In any case, we haven’t got any information that changes my previous recommendation for Everfest, which is: don’t pre-order any product over MSRP, and ideally don’t pre-order period unless you’re not going to be changed until close to the product shipping. You can buy Tales of Aria first edition at or a little below MSRP right now. Unless we get new info that suggests that Everfest will either have a smaller print run or substantially more valuable cards, I have a very hard time seeing a case for paying more for it than Tales.
On the Topic of Tales
Since it’s the most recent set for a little while still, we should dip in and check up on Tales singles. As predicted, the cold foils have continued to drop and separate from their unlimited rainbow foil counterparts (which are also dropping).
The big loser of the month was Korshem, which has been moving on TCGplayer for about $330-375 lately, down from $450-500 a month ago (ebay sales have been slightly higher at $350-450). The various cold foil Legendaries have continued a slow decline or remained flat, with Shock Charmers posting the biggest loss. Alternate Art Channel Lake Frigid has actually inched up $5-10, but on the whole, the high end cold foils are still trending down. When we consider where Monarch cold foil prices are right now (along with the assumption that Tales of Aria’s first edition print run is probably at least as big as Monarch’s), I would expect to see continued gradual decline for a few more months excepting a potential spike in competitive usage for any particular card.
What’s particularly striking about Tales right now is that there isn’t a single Majestic over $10, and the precious few that are over $5 are barely over. Non-foil Majestics continue to be almost identically priced across first edition and unlimited edition, as do their foil counterparts, albeit at a marginally higher price point. Well, there is one notable exception: Channel Lake Frigid (not the alternate art version) is about $7-9 for a first edition non-foil, an unlimited non-foil, or an unlimited foil. Meanwhile, recent sales of first edition foils are going from $13-25 with a concentration around the middle of that range. Historically, variant first edition foils have shared space, so to speak, with their normal foil version. This means that there are likely fewer normal rainbow foil Channel Lake Frigids in print than any other Majestic in the set, which explains the premium being placed on it. It obviously also helps that it’s a card that people are actually playing.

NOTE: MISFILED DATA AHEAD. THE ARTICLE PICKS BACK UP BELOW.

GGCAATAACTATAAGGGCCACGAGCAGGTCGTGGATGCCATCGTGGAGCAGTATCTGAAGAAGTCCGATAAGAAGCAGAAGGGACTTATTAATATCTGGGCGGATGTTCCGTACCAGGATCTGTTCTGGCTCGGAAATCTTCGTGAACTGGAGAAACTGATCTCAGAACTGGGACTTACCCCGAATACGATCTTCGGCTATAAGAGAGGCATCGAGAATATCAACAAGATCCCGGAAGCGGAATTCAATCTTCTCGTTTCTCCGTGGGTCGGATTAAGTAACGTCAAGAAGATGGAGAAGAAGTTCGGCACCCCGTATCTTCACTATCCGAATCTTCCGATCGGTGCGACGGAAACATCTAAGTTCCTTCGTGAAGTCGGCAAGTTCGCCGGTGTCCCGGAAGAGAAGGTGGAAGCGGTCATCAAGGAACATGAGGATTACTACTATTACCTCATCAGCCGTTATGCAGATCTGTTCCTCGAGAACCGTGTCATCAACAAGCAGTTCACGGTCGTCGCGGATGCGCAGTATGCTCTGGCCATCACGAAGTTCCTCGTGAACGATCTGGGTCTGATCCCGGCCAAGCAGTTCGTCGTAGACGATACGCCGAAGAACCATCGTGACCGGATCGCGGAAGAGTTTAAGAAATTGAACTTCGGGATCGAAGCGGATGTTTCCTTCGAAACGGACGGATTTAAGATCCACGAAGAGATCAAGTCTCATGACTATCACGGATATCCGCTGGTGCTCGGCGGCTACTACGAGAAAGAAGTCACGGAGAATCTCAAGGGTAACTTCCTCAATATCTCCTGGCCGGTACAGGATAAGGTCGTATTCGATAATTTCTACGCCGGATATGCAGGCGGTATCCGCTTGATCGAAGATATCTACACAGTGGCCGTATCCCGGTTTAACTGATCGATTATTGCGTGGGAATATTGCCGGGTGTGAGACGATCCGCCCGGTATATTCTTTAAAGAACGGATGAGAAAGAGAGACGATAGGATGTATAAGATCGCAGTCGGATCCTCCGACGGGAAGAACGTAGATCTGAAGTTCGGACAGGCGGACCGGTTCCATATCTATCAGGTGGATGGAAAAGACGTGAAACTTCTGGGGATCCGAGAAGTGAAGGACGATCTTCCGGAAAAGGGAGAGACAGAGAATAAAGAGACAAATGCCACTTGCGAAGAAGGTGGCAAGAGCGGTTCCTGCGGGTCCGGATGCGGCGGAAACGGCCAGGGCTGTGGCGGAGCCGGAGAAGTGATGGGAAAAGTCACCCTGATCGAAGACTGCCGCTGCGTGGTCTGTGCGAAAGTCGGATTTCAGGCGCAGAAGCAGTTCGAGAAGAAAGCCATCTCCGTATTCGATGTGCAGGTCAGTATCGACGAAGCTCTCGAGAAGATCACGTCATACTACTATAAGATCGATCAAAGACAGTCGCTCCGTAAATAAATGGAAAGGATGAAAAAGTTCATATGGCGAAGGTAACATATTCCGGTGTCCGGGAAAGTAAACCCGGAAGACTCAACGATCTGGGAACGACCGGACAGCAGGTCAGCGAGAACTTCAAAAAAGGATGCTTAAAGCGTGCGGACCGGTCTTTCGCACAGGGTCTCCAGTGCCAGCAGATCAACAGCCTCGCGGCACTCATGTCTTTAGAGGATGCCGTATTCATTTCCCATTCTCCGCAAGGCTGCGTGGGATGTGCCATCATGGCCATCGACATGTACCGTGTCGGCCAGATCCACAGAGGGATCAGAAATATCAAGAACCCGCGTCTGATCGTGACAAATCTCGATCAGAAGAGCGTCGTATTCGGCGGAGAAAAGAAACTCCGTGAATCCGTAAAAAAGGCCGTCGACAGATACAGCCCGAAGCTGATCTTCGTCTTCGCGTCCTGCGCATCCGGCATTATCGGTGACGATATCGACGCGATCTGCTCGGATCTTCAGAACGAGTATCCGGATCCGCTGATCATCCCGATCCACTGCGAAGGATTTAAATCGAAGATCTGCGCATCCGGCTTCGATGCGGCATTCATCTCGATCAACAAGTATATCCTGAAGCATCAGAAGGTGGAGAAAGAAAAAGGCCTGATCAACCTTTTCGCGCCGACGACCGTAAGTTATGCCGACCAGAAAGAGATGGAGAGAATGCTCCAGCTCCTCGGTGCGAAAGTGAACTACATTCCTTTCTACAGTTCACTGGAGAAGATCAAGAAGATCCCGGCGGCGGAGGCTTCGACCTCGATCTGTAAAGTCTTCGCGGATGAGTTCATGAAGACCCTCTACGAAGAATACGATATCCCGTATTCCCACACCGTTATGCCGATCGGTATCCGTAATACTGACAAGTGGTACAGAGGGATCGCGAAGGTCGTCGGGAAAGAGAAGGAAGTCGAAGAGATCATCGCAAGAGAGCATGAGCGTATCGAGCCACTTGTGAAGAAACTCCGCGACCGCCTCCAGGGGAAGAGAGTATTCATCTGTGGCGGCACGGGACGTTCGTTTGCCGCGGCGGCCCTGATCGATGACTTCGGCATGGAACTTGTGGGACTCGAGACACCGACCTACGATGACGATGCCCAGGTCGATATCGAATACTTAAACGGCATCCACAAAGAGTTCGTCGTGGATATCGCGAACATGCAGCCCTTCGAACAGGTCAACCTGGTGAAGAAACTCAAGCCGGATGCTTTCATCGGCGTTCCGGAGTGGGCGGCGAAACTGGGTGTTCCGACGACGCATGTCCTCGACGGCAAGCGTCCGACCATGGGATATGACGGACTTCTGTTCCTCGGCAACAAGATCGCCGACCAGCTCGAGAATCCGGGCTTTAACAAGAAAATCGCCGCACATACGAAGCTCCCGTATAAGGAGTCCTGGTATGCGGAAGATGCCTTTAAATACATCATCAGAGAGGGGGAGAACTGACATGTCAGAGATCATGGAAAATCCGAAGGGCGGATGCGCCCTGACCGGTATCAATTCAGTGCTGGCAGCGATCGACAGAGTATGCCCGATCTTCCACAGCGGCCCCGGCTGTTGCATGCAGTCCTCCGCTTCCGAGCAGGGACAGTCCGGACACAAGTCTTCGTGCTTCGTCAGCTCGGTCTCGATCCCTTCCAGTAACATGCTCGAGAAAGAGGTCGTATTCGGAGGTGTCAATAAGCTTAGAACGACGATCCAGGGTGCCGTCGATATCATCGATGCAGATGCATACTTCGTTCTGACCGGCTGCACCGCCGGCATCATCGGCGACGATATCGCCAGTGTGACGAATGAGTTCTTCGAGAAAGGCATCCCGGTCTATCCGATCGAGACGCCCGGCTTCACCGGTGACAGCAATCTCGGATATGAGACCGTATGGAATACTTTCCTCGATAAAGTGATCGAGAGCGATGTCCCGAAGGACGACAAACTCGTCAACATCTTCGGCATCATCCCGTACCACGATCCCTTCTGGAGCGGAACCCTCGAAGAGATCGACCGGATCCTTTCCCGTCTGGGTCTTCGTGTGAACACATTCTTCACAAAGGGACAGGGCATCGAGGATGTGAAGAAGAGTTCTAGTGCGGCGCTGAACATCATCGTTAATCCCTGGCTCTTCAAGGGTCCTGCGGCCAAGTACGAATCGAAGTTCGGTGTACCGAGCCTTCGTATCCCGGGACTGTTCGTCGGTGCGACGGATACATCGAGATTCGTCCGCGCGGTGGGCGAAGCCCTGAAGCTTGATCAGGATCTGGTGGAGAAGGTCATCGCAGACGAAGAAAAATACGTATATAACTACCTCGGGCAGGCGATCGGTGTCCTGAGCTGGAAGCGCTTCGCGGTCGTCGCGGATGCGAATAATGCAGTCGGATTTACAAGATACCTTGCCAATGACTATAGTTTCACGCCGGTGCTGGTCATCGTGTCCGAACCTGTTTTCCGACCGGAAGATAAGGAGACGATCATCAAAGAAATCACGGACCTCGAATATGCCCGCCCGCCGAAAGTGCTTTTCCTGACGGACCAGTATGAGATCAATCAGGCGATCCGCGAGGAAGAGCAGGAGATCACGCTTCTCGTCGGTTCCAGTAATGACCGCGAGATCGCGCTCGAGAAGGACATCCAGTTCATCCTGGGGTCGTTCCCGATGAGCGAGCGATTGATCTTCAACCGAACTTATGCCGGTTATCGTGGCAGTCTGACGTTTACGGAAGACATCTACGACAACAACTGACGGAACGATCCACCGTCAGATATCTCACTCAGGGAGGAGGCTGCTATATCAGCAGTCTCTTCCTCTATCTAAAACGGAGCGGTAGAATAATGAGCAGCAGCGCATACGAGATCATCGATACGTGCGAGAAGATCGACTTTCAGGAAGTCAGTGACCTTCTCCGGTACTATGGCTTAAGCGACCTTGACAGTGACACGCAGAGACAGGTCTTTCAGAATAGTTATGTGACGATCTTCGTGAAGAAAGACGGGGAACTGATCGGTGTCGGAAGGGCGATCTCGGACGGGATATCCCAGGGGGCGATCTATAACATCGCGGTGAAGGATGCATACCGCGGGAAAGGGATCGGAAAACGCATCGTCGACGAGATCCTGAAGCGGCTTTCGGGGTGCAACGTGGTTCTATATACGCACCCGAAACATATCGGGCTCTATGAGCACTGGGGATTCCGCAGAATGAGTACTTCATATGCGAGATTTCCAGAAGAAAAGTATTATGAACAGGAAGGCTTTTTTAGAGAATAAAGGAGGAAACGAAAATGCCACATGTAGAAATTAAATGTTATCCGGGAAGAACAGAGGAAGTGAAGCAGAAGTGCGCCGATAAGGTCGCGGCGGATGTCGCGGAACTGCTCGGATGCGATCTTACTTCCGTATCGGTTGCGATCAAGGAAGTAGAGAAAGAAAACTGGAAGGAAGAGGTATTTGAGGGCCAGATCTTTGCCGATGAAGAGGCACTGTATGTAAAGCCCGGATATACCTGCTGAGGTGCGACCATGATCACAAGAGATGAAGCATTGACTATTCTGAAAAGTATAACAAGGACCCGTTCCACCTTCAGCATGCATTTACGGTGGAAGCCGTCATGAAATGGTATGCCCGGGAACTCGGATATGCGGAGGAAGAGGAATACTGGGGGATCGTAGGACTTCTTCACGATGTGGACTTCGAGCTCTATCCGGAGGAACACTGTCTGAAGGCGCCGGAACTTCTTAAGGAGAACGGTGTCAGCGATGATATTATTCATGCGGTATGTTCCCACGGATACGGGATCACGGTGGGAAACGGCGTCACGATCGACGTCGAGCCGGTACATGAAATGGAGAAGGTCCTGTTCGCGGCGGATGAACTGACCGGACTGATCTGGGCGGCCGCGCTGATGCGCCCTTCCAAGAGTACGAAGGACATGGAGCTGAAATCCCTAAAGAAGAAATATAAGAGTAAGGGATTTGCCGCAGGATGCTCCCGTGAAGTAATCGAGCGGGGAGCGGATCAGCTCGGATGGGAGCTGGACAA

Overall, I don’t expect a lot of action out of Tales, either in terms of singles or sealed product in the next several months. It’s possible that we’ll see Ranger or Guardian get a notable boost in Everfest, which could pull up some singles or at least help stave off the decline I’m forecasting for the cold foils, but the set’s short-term prospects are not terribly exciting right now. I would say that if you’re still looking for cards for your personal collection, you can continue to try to wait them out for the best prices, but we’re also probably getting to the point where the worst of the price drops have passed (you can now pour one out for the people who paid $300 for a Rampart of the Ram's Head back in September/October).
A Brief Foray into Long-Term Picks
If you’re looking more towards long-term opportunities, which are frankly where most of the promising potentials are for FAB right now, there are a couple areas I tend to like. At the higher end, I would keep an eye on sealed first edition ARC and CRU. If they continue to tick down, they could be solid pick-ups on a multi-year plan. In more approachable areas, alpha/first edition WTR and ARC non-foil Majestics are far rarer than most of their current prices reflect, as are rainbow foils of all rarities from these sets. These aren’t going to correct overnight or even in the next several months, but if the game continues to perform well, eventually the community is going to start targeting these. There simply aren’t that many of them in circulation, and even fewer in near mint condition.